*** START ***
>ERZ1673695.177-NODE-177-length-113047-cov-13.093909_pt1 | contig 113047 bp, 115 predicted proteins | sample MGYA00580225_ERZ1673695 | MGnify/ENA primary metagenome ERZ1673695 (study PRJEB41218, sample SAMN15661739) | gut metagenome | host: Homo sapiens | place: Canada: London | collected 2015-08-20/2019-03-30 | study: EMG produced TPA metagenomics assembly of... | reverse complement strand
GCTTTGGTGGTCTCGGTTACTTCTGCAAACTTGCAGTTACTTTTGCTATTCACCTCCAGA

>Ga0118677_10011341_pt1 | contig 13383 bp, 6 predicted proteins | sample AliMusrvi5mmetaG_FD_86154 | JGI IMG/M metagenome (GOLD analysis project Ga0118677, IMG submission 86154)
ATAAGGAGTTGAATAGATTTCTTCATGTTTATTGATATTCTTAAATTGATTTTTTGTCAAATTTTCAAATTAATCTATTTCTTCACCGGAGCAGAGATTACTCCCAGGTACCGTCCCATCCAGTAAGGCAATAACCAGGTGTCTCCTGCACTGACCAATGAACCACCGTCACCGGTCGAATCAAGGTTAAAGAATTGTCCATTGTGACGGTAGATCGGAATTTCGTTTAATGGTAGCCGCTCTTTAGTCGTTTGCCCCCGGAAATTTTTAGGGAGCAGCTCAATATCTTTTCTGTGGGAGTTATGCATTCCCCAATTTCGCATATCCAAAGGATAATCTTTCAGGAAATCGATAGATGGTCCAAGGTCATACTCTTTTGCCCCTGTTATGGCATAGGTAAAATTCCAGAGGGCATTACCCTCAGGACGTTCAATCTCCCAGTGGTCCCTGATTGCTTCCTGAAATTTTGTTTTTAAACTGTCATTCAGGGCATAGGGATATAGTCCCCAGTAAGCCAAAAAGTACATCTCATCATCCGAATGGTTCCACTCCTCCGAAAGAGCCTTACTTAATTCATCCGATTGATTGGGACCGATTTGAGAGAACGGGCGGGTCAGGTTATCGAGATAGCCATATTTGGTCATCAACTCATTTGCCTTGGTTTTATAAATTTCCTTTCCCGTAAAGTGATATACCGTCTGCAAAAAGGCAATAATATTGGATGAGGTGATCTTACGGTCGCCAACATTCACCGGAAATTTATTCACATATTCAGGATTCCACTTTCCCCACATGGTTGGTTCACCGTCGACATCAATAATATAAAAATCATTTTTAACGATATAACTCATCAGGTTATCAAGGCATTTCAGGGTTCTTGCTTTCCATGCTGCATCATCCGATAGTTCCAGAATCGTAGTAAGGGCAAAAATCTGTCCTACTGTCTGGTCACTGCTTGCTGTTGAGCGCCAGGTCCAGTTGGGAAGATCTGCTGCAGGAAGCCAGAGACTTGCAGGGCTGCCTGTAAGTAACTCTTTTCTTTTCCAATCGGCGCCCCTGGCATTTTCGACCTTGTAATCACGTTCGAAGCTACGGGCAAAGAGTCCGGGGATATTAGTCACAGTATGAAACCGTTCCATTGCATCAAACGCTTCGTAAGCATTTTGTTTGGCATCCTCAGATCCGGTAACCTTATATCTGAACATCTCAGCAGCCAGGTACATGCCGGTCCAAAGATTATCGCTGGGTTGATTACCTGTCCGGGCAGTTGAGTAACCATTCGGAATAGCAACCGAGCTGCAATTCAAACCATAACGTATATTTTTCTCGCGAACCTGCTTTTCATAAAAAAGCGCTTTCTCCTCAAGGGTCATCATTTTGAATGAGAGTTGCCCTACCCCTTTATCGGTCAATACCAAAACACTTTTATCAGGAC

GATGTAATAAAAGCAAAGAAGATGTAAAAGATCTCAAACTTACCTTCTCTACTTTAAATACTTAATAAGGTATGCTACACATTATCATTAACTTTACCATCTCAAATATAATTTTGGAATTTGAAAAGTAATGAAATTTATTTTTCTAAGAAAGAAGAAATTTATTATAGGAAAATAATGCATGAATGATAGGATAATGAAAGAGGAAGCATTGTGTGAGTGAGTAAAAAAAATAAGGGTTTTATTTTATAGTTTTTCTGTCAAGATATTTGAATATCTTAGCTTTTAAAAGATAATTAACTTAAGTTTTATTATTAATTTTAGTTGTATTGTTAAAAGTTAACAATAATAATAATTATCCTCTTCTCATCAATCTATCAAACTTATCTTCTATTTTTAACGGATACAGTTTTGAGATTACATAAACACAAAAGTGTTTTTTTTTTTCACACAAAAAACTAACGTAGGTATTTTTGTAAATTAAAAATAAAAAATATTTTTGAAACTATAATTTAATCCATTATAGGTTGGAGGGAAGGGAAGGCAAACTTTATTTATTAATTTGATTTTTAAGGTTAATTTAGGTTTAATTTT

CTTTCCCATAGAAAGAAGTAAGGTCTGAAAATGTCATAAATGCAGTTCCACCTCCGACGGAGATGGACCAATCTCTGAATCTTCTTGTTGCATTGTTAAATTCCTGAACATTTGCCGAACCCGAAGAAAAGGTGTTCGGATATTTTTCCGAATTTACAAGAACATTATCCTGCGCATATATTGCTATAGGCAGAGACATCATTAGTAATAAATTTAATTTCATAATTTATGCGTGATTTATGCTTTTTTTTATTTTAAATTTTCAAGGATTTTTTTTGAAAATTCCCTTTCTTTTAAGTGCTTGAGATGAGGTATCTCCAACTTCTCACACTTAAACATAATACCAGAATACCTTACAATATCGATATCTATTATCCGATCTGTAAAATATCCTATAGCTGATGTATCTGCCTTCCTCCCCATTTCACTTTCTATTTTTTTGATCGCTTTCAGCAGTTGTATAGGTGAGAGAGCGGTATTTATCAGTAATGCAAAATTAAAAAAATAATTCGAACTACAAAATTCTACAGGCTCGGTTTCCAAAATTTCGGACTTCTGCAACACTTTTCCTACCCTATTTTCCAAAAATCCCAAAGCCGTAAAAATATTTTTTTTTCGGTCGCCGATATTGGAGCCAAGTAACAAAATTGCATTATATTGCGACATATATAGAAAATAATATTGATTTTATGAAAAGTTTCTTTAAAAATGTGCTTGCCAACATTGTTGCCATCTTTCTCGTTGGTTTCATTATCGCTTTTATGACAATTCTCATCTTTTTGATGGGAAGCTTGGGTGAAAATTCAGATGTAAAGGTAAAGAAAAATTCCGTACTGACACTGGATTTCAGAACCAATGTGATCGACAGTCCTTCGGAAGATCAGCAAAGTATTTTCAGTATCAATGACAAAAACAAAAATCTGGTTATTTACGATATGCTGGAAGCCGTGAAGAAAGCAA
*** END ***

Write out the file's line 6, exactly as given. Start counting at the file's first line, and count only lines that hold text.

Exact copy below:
CTTTCCCATAGAAAGAAGTAAGGTCTGAAAATGTCATAAATGCAGTTCCACCTCCGACGGAGATGGACCAATCTCTGAATCTTCTTGTTGCATTGTTAAATTCCTGAACATTTGCCGAACCCGAAGAAAAGGTGTTCGGATATTTTTCCGAATTTACAAGAACATTATCCTGCGCATATATTGCTATAGGCAGAGACATCATTAGTAATAAATTTAATTTCATAATTTATGCGTGATTTATGCTTTTTTTTATTTTAAATTTTCAAGGATTTTTTTTGAAAATTCCCTTTCTTTTAAGTGCTTGAGATGAGGTATCTCCAACTTCTCACACTTAAACATAATACCAGAATACCTTACAATATCGATATCTATTATCCGATCTGTAAAATATCCTATAGCTGATGTATCTGCCTTCCTCCCCATTTCACTTTCTATTTTTTTGATCGCTTTCAGCAGTTGTATAGGTGAGAGAGCGGTATTTATCAGTAATGCAAAATTAAAAAAATAATTCGAACTACAAAATTCTACAGGCTCGGTTTCCAAAATTTCGGACTTCTGCAACACTTTTCCTACCCTATTTTCCAAAAATCCCAAAGCCGTAAAAATATTTTTTTTTCGGTCGCCGATATTGGAGCCAAGTAACAAAATTGCATTATATTGCGACATATATAGAAAATAATATTGATTTTATGAAAAGTTTCTTTAAAAATGTGCTTGCCAACATTGTTGCCATCTTTCTCGTTGGTTTCATTATCGCTTTTATGACAATTCTCATCTTTTTGATGGGAAGCTTGGGTGAAAATTCAGATGTAAAGGTAAAGAAAAATTCCGTACTGACACTGGATTTCAGAACCAATGTGATCGACAGTCCTTCGGAAGATCAGCAAAGTATTTTCAGTATCAATGACAAAAACAAAAATCTGGTTATTTACGATATGCTGGAAGCCGTGAAGAAAGCAA